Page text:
December 2020 Indie Next List
“This was a very touching, unique read. It’s incredible that this story is true, and reading it reminded me of how vastly different my life is from those of women raised in Afghanistan. I feel so privileged to have been given such a great education and to have been allowed and encouraged to educate myself. I am very appreciative of Homeira Qaderi for having the courage and motivation to persist in publishing her work so that we may be graced with it. Very inspiring.”
— Allie Blake, BookPeople, Austin, TX
A People Book of the Week & a Kirkus Best Nonfiction of the Year
An exquisite and inspiring memoir about one mother’s unimaginable choice in the face of oppression and abuse in Taliban-controlled Afghanistan.
In the days before Homeira Qaderi gave birth to her son, Siawash, the road to the hospital in Kabul would often be barricaded because of the frequent suicide explosions. With the city and the military on edge, it was not uncommon for an armed soldier to point his gun at the pregnant woman’s bulging stomach, terrified that she was hiding a bomb. Frightened and in pain, she was once forced to make her way on foot. Propelled by the love she held for her soon-to-be-born child, Homeira walked through blood and wreckage to reach the hospital doors. But the joy of her beautiful son’s birth was soon overshadowed by other dangers that would threaten her life.
No ordinary Afghan woman, Homeira refused to cower under the strictures of a misogynistic social order. Defying the law, she risked her freedom to teach children reading and writing and fought for women’s rights in her theocratic and patriarchal society.
Devastating in its power, Dancing in the Mosque is a mother’s searing letter to a son she was forced to leave behind. In telling her story—and that of Afghan women—Homeira challenges you to reconsider the meaning of motherhood, sacrifice, and survival. Her story asks you to consider the lengths you would go to protect yourself, your family, and your dignity.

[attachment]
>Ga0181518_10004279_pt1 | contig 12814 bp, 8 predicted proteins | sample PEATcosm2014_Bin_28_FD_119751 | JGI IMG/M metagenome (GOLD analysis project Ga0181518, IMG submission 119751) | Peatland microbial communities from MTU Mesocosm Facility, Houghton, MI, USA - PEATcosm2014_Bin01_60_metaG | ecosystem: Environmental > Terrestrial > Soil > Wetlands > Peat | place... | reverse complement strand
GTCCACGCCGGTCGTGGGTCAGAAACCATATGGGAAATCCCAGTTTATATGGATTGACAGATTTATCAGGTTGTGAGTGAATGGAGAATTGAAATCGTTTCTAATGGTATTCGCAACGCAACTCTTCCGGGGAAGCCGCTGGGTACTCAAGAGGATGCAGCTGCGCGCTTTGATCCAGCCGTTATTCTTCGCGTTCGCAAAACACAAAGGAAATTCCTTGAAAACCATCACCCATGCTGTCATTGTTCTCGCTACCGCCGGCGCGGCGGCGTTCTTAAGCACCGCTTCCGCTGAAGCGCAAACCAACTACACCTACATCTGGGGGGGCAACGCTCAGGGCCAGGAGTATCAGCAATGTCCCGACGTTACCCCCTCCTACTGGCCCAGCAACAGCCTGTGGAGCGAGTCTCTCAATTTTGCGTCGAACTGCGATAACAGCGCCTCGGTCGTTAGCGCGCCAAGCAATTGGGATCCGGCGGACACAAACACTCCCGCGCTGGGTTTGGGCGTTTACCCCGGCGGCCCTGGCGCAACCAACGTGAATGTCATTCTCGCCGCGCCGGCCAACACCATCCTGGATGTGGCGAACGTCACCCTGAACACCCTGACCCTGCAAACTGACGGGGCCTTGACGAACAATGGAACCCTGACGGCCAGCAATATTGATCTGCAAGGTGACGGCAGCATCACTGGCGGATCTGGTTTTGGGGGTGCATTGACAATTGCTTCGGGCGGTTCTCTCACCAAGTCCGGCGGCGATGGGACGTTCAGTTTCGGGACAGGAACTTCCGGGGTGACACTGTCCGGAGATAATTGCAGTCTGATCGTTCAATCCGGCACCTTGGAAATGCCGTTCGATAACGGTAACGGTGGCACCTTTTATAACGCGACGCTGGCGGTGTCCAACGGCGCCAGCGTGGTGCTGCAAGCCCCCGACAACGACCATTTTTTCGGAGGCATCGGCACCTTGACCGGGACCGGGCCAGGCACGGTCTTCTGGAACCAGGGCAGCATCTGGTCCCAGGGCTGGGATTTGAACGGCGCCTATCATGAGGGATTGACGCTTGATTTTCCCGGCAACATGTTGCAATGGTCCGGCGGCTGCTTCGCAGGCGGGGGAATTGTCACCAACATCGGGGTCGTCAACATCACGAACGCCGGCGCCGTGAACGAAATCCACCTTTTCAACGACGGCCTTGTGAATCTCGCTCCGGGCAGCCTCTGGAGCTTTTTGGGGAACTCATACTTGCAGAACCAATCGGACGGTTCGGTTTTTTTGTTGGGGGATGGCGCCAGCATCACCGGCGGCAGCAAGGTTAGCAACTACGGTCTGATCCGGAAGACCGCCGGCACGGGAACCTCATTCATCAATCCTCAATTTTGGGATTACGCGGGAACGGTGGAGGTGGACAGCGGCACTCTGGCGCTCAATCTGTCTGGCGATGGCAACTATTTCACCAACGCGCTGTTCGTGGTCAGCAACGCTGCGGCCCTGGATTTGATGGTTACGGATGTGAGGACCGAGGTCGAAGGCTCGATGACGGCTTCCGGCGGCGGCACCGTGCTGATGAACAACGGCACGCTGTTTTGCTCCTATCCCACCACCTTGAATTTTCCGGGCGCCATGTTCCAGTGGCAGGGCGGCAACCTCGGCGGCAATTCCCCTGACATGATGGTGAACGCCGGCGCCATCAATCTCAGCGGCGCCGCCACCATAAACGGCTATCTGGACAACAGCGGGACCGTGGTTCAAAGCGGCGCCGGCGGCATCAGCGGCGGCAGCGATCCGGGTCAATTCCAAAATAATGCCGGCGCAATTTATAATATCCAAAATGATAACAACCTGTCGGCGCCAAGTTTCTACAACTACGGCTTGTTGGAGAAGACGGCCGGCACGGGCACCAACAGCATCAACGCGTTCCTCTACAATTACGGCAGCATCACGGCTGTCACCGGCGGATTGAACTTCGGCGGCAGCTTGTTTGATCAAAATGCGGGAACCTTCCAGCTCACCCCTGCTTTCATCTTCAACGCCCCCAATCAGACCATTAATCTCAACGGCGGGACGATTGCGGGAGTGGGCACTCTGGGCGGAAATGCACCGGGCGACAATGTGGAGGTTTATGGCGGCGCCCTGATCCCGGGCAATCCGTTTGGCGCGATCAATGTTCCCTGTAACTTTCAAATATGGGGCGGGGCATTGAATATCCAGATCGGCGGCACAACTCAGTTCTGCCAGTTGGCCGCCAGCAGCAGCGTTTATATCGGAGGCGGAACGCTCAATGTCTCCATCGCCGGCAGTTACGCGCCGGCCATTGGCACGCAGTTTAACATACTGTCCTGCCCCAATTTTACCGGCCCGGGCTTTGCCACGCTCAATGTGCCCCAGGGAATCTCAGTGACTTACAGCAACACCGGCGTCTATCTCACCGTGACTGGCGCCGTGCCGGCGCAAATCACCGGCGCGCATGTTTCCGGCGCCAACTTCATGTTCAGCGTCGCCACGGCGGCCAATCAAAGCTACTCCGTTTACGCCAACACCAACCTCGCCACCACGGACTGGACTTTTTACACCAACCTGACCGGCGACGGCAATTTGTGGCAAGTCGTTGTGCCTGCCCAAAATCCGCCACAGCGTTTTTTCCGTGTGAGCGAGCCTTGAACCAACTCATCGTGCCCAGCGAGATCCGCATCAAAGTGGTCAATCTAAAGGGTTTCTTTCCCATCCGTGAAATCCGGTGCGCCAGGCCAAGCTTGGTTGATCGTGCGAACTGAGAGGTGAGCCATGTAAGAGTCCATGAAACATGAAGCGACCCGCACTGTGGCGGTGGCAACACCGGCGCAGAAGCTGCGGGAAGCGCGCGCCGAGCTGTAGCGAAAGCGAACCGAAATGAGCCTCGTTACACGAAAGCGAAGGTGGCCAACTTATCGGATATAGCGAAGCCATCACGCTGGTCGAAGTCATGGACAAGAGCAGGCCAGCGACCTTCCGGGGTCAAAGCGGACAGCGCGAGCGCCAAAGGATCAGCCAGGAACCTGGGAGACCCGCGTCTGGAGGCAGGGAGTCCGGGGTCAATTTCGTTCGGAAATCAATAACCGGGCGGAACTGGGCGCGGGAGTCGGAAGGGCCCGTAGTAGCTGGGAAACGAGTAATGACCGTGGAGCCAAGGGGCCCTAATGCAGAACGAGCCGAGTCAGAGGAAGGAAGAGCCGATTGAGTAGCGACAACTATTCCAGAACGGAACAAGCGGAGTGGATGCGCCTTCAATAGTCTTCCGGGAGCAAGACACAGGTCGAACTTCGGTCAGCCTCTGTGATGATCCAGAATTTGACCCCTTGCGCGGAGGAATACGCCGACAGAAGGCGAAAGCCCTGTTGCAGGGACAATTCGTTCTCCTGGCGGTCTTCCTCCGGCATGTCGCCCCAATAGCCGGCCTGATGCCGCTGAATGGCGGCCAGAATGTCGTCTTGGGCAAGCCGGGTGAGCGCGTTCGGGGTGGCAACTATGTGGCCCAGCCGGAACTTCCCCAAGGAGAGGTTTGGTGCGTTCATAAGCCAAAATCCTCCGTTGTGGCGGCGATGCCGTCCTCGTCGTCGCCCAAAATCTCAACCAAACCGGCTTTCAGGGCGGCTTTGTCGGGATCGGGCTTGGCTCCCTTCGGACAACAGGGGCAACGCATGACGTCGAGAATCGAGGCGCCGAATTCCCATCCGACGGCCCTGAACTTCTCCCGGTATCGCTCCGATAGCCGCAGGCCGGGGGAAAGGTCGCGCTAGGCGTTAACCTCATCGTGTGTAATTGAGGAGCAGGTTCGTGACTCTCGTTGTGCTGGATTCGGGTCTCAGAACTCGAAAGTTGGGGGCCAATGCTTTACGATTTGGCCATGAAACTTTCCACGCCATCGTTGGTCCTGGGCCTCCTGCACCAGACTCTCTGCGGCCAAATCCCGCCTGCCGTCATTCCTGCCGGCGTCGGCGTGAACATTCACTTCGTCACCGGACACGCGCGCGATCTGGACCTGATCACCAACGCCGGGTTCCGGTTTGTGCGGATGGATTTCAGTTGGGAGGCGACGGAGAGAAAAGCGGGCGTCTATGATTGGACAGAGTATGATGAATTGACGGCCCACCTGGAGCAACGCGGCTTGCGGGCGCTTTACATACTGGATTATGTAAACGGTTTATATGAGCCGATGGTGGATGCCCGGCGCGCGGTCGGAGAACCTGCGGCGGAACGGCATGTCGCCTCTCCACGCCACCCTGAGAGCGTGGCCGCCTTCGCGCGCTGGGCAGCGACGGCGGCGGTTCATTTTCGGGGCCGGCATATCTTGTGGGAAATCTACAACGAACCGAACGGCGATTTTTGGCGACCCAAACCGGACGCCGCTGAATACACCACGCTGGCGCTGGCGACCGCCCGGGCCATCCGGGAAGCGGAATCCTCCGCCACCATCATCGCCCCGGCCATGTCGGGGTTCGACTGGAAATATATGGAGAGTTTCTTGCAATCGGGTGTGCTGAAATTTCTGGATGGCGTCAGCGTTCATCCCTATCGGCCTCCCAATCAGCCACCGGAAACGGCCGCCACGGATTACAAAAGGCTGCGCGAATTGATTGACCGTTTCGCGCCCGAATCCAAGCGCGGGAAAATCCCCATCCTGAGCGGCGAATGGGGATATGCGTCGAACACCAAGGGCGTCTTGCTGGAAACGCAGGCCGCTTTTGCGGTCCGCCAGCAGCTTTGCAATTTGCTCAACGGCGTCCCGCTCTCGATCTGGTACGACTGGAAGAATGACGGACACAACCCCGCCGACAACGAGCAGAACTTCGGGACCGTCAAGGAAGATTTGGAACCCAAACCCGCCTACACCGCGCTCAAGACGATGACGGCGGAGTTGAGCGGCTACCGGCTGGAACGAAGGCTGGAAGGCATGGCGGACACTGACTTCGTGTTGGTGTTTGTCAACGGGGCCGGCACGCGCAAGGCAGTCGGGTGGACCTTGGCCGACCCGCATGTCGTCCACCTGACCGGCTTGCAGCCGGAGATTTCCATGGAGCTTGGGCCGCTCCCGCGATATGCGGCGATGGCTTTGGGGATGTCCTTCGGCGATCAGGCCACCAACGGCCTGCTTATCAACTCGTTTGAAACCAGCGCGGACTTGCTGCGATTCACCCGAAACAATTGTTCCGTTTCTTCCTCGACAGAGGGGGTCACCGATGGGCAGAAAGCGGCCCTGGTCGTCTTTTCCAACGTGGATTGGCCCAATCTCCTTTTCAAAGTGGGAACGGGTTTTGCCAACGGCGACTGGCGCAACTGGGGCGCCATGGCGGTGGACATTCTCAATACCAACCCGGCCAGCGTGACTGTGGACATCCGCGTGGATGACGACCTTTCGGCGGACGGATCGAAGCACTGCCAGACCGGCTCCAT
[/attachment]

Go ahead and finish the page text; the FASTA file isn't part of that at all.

About the Author
Dr. Homeira Qaderi is a women’s rights activist originally from Afghanistan. She has published six books in Afghanistan and Iran, some of which have received prestigious awards. Dancing in the Mosque is her first book in English.
“How does a girl grow to be a woman in a society that shuts off every opportunity? How does a mother choose between her child and the future, not just her future but that of the women of Afghanistan? Homeira Qaderi answers these impossible questions in her stunning memoir, Dancing in the Mosque—one of the most moving love letters to life itself that you will ever read.”
— Meg Waite Clayton, author of The Last Train to London
"A stunning reminder that stories and words are what sustain us, even—and perhaps especially—under the most frightening circumstances."
— New York Times
"An unvarnished, memorable portrayal of a mother’s grief and love."
— Kirkus Reviews (starred review) Best of the year 2020, Nonfiction
"A heartrending, indelible tale."
“Dancing in the Mosque is a remarkable story of great strength, perseverance, and personal sacrifice by a woman selflessly working to advance the rights of women in her homeland of Afghanistan, women and girls who yearn to be free. I so admire Homeira Qaderi's writing, but even more her courage. I wept when I read the words, " in this land, it is better to be a stone than a girl." Thank you, Homeira, for telling a story that everyone needs to read."
— Deborah Rodriquez, author of New York Times bestseller The Kabul Beauty School and Little Coffee Shop in Kabul
“A modern-day Sophie's Choice, this memoir about a mother's love for her child and country is heartbreaking, but also triumphantly hopeful and inspiring. Thank God for courageous women like Homeira Qaderi.”
— Thrity Umrigar, bestselling author of The Secrets Between Us
“'God never answers the prayers of girls,' the Afghan writer Homeira Qaderi was told when the Taliban invaded her native city of Herat. But her new book, Dancing in the Mosque, is a kind of answered prayer born of her courage, indomitable will, and storytelling gifts. In this remarkable blend of memoir and anguished letter in exile to a son she cannot see, Qaderi reminds us that the pen is mightier than the sword, especially when it is in the hands of a writer who invites her readers to dance in the mosque."
— Christopher Merrill, author of Self-Portrait with Dogwood